Transportation decisions that take place upstream affect our lives downstream. We all use various ways to get to work or school, to access healthy foods and to do countless other things every day. Yet poor transportation decisions can harm health and are not always fair across all communities.
For example, communities near a highway or major roadway are often low-income and communities of color. Living near a highway or major roadway increases a person's exposure to traffic-related air pollution. Traffic-related air pollution is linked to respiratory conditions like wheezing and decreased lung functioning and also cardiovascular disease. Long-term exposure to traffic-related air pollution is linked to childhood asthma.
APHA speaks out for transportation policy that improves, rather than hinders, public health. We believe in working with the transportation sector to create equitable and healthy transportation policies. The resources on this page give more information on the link between public health, equity and transportation.
News release: Commuters Reduce their Crash Risk by More than 90 Percent When Taking Public Transit Instead of Driving
Measuring what we value: Prioritizing public health to build prosperous regions
A new set of case studies released by Transportation for America, with support from APHA, showcases a range of strategies that metro area planning agencies can use to strengthen the local economy, improve public health outcomes for all of their residents, promote social equity and better protect the environment. In addition to the case studies, a policy paper outlines four policy levers that metropolitan planning organizations have at their disposal to help increase and improve active transportation projects. Learn more from Transportation for America.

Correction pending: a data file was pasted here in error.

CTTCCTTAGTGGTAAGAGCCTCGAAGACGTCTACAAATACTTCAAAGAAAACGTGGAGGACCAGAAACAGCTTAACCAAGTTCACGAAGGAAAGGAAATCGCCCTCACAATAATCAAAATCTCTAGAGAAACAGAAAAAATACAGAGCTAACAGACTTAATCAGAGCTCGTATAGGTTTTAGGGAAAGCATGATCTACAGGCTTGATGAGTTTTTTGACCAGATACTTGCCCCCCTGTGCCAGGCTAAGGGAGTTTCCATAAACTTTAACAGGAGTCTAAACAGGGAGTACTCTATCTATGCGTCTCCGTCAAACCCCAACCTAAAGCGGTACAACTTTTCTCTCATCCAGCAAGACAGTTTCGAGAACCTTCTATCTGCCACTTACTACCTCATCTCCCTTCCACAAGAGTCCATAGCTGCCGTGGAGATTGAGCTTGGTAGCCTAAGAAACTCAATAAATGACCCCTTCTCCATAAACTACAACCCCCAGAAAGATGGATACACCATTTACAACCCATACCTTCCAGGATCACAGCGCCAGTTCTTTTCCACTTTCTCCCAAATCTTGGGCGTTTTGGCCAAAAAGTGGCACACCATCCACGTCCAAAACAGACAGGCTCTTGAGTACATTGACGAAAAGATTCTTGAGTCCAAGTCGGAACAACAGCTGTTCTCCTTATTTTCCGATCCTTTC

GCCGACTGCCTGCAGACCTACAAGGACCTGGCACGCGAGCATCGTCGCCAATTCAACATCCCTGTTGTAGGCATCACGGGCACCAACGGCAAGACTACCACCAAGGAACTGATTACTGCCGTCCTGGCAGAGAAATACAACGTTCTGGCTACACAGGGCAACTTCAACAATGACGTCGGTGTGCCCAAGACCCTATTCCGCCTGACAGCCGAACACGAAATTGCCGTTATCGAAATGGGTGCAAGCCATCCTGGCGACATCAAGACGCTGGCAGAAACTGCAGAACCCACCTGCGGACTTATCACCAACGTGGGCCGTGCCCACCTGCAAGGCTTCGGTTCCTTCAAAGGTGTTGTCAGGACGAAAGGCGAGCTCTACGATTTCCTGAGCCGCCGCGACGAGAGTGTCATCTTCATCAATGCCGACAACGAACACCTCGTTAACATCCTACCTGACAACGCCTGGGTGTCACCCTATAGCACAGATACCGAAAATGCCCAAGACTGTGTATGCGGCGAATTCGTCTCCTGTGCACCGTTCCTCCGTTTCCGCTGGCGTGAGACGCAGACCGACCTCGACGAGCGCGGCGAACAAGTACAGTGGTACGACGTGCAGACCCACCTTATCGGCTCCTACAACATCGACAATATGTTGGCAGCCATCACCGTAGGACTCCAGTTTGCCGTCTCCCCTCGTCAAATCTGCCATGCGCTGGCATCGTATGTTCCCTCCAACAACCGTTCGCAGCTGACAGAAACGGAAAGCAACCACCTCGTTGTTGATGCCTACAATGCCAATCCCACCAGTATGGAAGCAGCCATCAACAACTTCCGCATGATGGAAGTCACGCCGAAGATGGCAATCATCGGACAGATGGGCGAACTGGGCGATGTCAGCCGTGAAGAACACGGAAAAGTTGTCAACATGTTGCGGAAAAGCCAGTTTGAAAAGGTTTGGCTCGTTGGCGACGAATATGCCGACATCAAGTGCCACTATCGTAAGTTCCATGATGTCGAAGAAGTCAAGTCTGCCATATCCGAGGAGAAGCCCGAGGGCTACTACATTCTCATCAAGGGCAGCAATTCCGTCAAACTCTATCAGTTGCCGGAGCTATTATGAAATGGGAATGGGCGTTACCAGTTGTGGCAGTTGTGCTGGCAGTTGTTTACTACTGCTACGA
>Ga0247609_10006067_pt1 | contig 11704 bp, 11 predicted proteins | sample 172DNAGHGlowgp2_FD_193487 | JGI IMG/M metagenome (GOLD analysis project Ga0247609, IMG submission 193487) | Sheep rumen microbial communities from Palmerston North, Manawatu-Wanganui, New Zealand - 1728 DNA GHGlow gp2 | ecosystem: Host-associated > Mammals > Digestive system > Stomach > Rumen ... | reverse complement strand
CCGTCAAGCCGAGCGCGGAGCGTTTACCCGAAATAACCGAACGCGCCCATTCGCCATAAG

Transportation and Health Tool
Check out the Transportation and Health Tool! The U.S. Department of Transportation and the Centers for Disease Control and Prevention, with support from APHA, partnered to create a simple-to-use Transportation and Health Tool, or THT. The tool shows how a specific geographic area is performing in terms of health and transportation. And the tool gives transportation officials and policymakers recommendations on how to use the proposed strategies, interventions and policies to improve health outcomes in their own community. Learn more about the THT, and assess your own community!
Read an article in the November/December 2016 Public Roads magazine about the Transportation and Health Tool.
Listen to the Transportation and Health Tool: Demonstrating health impacts of transportation decisions webinar (hosted by APHA with support from CDC).
View the webinar slides: Tegan Boehmer, Ann Steedly (PDF)